June 8th, 2007

Bowie1

And then she's boxing clever...

Yes, well, being awake isn't everything. Indeed, I suspect it is quite highly overrated, and in the end is neither really here nor there. Waking in this world means little more than the loss of access to all those other worlds. Thinking on it now, waking is not unlike being given a half-full box of Junior Mints that have spent a week on a theatre floor in exchange for Willy Wonka's whole factory. At least, this is how I choose to think about it today.

First, more photos of the hand-corrected copy of the Gauntlet edition of the 1999 Silk hardback that is now being auctioned, behind the cut (and if you need more info., just email Spooky at crk_books(at)yahoo(dot).com):

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Yesterday was spent catching up on the busyness of writing, but also on getting my head into the space it needs to be to finally write The Dinosaurs of Mars (also, a steampunk vignette for Sirenia Digest #19 was discussed). And that mostly meant me finally coming to terms with the reason I have written only three substantial science-fiction short stories since "Bradbury Weather" (Subterranean #2). That was the late summer 2004, by the way, the writing of "Bradbury Weather," and it came after several sf stories with which I was quite pleased — "Riding the White Bull," The Dry Salvages, "Faces in Revolving Souls," and "The Pearl Diver." But since "Bradbury Weather," I've written only "Zero Summer," which was done two years ago now, and "A Season of Broken Dolls" and "In View of Nothing" this past spring. And there is a reason why, which I have not previously discussed.

In general, the reviews of The Dry Salvages were very good. My readers seemed to love it. It sold out very quickly. The Kennedy/Marshall Co. contacted my agents about film rights and there talks (though, of course, nothing ever came of this). By all accounts, it was a success. But for one thing. A tepid review in Locus. And sure, most times I can dismiss negative reviews — not easily, but in the end I can usually dismiss them and keep moving forward. But this review was one of the sort written by someone I had a good deal of respect for. I knew that he knew what he was talking about, and the review stung. In the end, the reviewer in question concluded that, overall, the novella was "haunting and beautifully written" and that it "serves more to reinforce the promise" that I could one day be "an effective writer of SF" than to fulfill that promise. That was the good stuff. I'm not going into all the "bad" stuff.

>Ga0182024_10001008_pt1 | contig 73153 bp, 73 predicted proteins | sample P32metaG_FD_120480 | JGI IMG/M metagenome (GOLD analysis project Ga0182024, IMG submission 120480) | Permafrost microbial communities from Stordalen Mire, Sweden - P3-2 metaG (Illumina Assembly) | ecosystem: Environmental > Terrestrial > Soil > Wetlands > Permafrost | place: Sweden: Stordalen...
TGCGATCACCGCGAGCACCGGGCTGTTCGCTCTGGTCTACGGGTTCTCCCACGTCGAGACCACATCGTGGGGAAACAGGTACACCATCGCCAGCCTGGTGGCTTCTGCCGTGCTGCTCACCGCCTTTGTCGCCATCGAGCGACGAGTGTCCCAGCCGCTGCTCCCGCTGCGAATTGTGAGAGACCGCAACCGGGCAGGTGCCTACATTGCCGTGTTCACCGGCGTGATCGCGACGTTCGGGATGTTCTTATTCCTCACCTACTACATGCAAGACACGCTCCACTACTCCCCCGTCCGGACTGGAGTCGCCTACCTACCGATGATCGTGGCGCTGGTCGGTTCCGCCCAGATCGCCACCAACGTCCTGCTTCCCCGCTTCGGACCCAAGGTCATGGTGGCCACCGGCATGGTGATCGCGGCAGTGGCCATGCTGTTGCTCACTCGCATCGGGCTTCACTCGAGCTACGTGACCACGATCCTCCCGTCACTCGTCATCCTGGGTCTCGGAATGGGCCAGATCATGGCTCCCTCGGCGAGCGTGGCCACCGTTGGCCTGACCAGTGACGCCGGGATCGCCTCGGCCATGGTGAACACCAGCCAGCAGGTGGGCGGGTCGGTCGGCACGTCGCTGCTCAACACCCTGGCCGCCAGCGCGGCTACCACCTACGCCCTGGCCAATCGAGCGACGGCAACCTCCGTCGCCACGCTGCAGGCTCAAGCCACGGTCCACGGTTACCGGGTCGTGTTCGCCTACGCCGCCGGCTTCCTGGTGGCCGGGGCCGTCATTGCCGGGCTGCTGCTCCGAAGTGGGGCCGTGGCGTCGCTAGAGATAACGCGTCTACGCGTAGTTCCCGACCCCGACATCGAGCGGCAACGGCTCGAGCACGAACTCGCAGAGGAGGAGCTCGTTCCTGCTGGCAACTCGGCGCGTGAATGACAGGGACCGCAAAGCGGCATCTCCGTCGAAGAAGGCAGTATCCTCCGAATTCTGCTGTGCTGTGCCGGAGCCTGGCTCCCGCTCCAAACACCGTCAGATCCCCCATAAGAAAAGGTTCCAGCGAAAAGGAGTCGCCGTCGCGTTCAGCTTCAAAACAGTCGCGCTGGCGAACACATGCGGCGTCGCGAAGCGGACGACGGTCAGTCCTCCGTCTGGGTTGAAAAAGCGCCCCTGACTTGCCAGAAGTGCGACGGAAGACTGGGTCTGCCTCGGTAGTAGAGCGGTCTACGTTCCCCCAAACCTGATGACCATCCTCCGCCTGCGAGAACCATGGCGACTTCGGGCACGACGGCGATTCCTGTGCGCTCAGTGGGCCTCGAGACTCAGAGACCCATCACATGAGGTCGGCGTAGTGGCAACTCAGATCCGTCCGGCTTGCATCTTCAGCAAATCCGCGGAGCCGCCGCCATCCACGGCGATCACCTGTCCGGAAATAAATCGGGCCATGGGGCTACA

Two and a half years later, with more perspective, I see some of the criticism as valid, but I've also come to feel much of it is simply wrong-headed. I also still have great respect for the reviewer in question. I hope this will go some ways towards dismissing the myth that I discount all negative criticism of my work out of hand. Anyway, the real problem here is that I allowed the review to do two things that reviews should never do, and I know that this was not the intent of the reviewer. Firstly, I allowed it to dissuade me from writing more sf, and secondly, I permitted it to temporarily convince me that there was only one sort of sf story worth telling and it was most certainly not the retro "ripping good space yarns" (to quote PZB speaking on The Dry Salvages) I was doing, but those more sober tales of mankind's relationship to technology (and, I suppose, vice versa). Having been told by someone whose opinion I hold in high regard that The Dry Salvages seemed "too conveniently off-the-shelf," I consciously chose to step away from the field for a time. Recently, I have come back, in a small way, with "A Season of Broken Dolls" and "In View of Nothing," but these are not the sorts of stories that I wanted to use sf to tell (though they are both stories of which I am very proud).

To get to the point, one reason that I have delayed so long in starting The Dinosaurs of Mars is that I know it's going to be another retro space opera, more Lovecraftian cosmicism tinged with Bradburyesaque wonder and Gibsonian cyberpunk than the sort of stories favoured by contemporary sf reviewers. No talk of "the singularity" et. al., but a tale of exploration and discovery and man's place in a universe that is likely beyond hisherits comprehension and is surely, in the main, hostile to human existence. These are the sorts of sf stories I want to write, mostly, which means they are the ones I should be writing. Too long have I allowed one review to stay my hand, especially when I'm quite certain the reviewer never meant to have that effect on me. It's time to go back to work.

Anything else? Sushi from Whole Foods for dinner last night, and I started the new Second Life dancing gig. But the SL matrix is suffering some sort of reality storm, effecting, primarily, search and teleportation functions and the distribution of Linden dollars. Which is to say last night was not very profitable. But I do like the new club, so I have hope that once the glitch is patched up (a glitch resulting from "scheduled maintenance," ironically) it'll all be good again.